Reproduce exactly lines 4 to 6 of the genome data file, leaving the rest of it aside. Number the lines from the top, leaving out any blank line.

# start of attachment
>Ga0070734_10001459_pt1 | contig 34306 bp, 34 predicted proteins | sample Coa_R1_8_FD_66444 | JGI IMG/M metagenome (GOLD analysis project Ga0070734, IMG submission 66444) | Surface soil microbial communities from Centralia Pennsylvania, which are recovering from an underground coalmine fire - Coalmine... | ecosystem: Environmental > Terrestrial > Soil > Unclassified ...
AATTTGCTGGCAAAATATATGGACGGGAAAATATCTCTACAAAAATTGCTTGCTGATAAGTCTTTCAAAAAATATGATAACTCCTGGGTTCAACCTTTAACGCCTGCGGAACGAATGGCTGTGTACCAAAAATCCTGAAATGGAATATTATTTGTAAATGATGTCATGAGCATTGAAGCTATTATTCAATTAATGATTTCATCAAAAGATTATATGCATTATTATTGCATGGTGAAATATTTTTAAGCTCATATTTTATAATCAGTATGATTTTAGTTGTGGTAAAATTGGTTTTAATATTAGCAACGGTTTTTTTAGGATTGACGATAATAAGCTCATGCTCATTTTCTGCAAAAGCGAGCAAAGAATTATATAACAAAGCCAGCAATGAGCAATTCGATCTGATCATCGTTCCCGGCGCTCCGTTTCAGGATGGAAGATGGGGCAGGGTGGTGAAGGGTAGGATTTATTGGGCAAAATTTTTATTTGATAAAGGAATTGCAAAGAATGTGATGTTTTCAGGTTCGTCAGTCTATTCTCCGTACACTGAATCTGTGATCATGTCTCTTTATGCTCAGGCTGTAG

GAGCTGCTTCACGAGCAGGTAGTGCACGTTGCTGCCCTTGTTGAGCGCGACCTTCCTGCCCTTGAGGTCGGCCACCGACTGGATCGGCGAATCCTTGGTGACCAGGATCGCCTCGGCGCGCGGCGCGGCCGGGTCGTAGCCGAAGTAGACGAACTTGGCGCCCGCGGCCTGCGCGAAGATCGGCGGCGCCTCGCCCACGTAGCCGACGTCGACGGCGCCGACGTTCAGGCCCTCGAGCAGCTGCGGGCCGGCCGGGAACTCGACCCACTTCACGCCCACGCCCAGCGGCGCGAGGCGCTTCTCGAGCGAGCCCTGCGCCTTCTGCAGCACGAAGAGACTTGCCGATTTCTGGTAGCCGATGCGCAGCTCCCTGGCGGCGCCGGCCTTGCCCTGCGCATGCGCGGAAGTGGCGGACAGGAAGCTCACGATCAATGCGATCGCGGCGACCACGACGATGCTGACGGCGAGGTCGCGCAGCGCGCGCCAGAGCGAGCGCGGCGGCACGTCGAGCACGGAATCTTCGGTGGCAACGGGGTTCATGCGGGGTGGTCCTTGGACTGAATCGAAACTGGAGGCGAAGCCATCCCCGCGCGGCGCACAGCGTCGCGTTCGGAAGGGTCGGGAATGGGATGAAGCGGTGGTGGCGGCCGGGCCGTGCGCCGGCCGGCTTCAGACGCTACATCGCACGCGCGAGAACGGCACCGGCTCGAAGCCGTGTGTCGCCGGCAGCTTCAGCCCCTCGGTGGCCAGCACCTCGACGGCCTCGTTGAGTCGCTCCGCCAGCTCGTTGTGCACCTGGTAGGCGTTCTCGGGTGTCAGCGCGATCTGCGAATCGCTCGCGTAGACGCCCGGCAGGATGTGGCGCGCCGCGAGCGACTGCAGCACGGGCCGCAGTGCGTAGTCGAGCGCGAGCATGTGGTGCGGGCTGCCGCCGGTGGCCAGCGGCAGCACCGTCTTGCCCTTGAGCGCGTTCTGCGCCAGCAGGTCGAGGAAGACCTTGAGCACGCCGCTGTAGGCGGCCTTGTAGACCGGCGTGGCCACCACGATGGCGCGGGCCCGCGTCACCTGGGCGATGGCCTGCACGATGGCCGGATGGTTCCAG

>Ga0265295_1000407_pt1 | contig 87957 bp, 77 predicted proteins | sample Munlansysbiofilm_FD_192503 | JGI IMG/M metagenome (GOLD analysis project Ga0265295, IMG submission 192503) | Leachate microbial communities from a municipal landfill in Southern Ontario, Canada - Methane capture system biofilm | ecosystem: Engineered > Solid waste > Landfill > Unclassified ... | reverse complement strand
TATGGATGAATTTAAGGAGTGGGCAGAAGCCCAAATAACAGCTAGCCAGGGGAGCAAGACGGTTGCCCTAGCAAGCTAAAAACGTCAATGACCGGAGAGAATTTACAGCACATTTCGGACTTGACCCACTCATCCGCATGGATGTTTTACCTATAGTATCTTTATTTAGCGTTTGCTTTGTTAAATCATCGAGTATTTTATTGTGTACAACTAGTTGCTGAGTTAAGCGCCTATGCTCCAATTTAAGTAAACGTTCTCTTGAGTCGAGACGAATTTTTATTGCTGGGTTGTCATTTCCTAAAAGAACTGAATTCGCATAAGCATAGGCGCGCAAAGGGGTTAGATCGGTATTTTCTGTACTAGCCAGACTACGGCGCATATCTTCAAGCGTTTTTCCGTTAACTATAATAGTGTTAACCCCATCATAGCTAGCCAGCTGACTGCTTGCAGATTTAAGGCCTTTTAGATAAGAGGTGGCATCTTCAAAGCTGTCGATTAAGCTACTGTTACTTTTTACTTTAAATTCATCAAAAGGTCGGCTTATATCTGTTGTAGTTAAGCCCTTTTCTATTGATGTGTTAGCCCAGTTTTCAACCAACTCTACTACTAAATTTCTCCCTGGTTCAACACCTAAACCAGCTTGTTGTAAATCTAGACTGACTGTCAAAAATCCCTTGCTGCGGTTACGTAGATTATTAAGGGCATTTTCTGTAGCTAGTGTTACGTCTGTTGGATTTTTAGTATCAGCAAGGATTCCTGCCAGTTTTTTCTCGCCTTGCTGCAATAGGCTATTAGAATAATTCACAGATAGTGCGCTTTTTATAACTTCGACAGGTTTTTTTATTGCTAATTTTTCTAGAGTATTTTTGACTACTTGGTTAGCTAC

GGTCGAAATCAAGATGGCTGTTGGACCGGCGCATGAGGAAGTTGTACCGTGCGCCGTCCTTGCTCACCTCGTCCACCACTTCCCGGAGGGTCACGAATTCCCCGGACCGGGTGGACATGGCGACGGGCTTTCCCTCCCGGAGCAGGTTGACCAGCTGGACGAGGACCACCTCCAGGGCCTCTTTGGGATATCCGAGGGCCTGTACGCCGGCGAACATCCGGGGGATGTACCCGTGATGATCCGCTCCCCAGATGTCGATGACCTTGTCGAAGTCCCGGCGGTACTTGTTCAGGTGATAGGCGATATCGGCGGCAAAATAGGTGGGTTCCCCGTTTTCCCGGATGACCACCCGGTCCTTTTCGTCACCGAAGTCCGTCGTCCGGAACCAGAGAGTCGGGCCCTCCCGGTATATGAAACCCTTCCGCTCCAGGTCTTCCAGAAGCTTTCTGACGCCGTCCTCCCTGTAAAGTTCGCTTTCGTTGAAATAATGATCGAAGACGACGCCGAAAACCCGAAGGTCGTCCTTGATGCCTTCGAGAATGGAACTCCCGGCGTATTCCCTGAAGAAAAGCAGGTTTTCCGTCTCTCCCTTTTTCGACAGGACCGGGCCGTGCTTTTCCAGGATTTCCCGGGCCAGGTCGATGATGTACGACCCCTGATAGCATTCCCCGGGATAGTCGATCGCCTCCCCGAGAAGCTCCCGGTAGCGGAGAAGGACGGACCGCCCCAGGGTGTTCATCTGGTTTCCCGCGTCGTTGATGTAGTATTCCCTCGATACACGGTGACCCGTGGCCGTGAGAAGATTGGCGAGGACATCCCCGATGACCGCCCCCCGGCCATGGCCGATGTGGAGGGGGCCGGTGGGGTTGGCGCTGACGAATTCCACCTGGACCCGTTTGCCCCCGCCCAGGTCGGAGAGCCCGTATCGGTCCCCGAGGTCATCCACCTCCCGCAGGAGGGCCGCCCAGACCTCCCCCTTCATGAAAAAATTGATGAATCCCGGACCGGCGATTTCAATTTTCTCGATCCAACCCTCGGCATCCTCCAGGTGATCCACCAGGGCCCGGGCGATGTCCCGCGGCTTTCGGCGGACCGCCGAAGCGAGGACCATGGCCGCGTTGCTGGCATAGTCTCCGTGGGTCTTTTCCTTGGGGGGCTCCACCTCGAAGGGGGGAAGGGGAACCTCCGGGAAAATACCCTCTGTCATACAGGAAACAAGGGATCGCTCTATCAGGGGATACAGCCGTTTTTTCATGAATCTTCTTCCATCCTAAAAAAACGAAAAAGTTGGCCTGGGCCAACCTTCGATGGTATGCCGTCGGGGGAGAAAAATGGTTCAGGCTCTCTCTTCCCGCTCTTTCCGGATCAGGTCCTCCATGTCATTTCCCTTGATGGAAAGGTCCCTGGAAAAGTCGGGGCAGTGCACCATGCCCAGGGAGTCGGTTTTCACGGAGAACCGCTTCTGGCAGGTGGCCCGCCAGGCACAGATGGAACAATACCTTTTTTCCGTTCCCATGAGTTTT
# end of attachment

>Ga0265295_1000407_pt1 | contig 87957 bp, 77 predicted proteins | sample Munlansysbiofilm_FD_192503 | JGI IMG/M metagenome (GOLD analysis project Ga0265295, IMG submission 192503) | Leachate microbial communities from a municipal landfill in Southern Ontario, Canada - Methane capture system biofilm | ecosystem: Engineered > Solid waste > Landfill > Unclassified ... | reverse complement strand
TATGGATGAATTTAAGGAGTGGGCAGAAGCCCAAATAACAGCTAGCCAGGGGAGCAAGACGGTTGCCCTAGCAAGCTAAAAACGTCAATGACCGGAGAGAATTTACAGCACATTTCGGACTTGACCCACTCATCCGCATGGATGTTTTACCTATAGTATCTTTATTTAGCGTTTGCTTTGTTAAATCATCGAGTATTTTATTGTGTACAACTAGTTGCTGAGTTAAGCGCCTATGCTCCAATTTAAGTAAACGTTCTCTTGAGTCGAGACGAATTTTTATTGCTGGGTTGTCATTTCCTAAAAGAACTGAATTCGCATAAGCATAGGCGCGCAAAGGGGTTAGATCGGTATTTTCTGTACTAGCCAGACTACGGCGCATATCTTCAAGCGTTTTTCCGTTAACTATAATAGTGTTAACCCCATCATAGCTAGCCAGCTGACTGCTTGCAGATTTAAGGCCTTTTAGATAAGAGGTGGCATCTTCAAAGCTGTCGATTAAGCTACTGTTACTTTTTACTTTAAATTCATCAAAAGGTCGGCTTATATCTGTTGTAGTTAAGCCCTTTTCTATTGATGTGTTAGCCCAGTTTTCAACCAACTCTACTACTAAATTTCTCCCTGGTTCAACACCTAAACCAGCTTGTTGTAAATCTAGACTGACTGTCAAAAATCCCTTGCTGCGGTTACGTAGATTATTAAGGGCATTTTCTGTAGCTAGTGTTACGTCTGTTGGATTTTTAGTATCAGCAAGGATTCCTGCCAGTTTTTTCTCGCCTTGCTGCAATAGGCTATTAGAATAATTCACAGATAGTGCGCTTTTTATAACTTCGACAGGTTTTTTTATTGCTAATTTTTCTAGAGTATTTTTGACTACTTGGTTAGCTAC

GGTCGAAATCAAGATGGCTGTTGGACCGGCGCATGAGGAAGTTGTACCGTGCGCCGTCCTTGCTCACCTCGTCCACCACTTCCCGGAGGGTCACGAATTCCCCGGACCGGGTGGACATGGCGACGGGCTTTCCCTCCCGGAGCAGGTTGACCAGCTGGACGAGGACCACCTCCAGGGCCTCTTTGGGATATCCGAGGGCCTGTACGCCGGCGAACATCCGGGGGATGTACCCGTGATGATCCGCTCCCCAGATGTCGATGACCTTGTCGAAGTCCCGGCGGTACTTGTTCAGGTGATAGGCGATATCGGCGGCAAAATAGGTGGGTTCCCCGTTTTCCCGGATGACCACCCGGTCCTTTTCGTCACCGAAGTCCGTCGTCCGGAACCAGAGAGTCGGGCCCTCCCGGTATATGAAACCCTTCCGCTCCAGGTCTTCCAGAAGCTTTCTGACGCCGTCCTCCCTGTAAAGTTCGCTTTCGTTGAAATAATGATCGAAGACGACGCCGAAAACCCGAAGGTCGTCCTTGATGCCTTCGAGAATGGAACTCCCGGCGTATTCCCTGAAGAAAAGCAGGTTTTCCGTCTCTCCCTTTTTCGACAGGACCGGGCCGTGCTTTTCCAGGATTTCCCGGGCCAGGTCGATGATGTACGACCCCTGATAGCATTCCCCGGGATAGTCGATCGCCTCCCCGAGAAGCTCCCGGTAGCGGAGAAGGACGGACCGCCCCAGGGTGTTCATCTGGTTTCCCGCGTCGTTGATGTAGTATTCCCTCGATACACGGTGACCCGTGGCCGTGAGAAGATTGGCGAGGACATCCCCGATGACCGCCCCCCGGCCATGGCCGATGTGGAGGGGGCCGGTGGGGTTGGCGCTGACGAATTCCACCTGGACCCGTTTGCCCCCGCCCAGGTCGGAGAGCCCGTATCGGTCCCCGAGGTCATCCACCTCCCGCAGGAGGGCCGCCCAGACCTCCCCCTTCATGAAAAAATTGATGAATCCCGGACCGGCGATTTCAATTTTCTCGATCCAACCCTCGGCATCCTCCAGGTGATCCACCAGGGCCCGGGCGATGTCCCGCGGCTTTCGGCGGACCGCCGAAGCGAGGACCATGGCCGCGTTGCTGGCATAGTCTCCGTGGGTCTTTTCCTTGGGGGGCTCCACCTCGAAGGGGGGAAGGGGAACCTCCGGGAAAATACCCTCTGTCATACAGGAAACAAGGGATCGCTCTATCAGGGGATACAGCCGTTTTTTCATGAATCTTCTTCCATCCTAAAAAAACGAAAAAGTTGGCCTGGGCCAACCTTCGATGGTATGCCGTCGGGGGAGAAAAATGGTTCAGGCTCTCTCTTCCCGCTCTTTCCGGATCAGGTCCTCCATGTCATTTCCCTTGATGGAAAGGTCCCTGGAAAAGTCGGGGCAGTGCACCATGCCCAGGGAGTCGGTTTTCACGGAGAACCGCTTCTGGCAGGTGGCCCGCCAGGCACAGATGGAACAATACCTTTTTTCCGTTCCCATGAGTTTT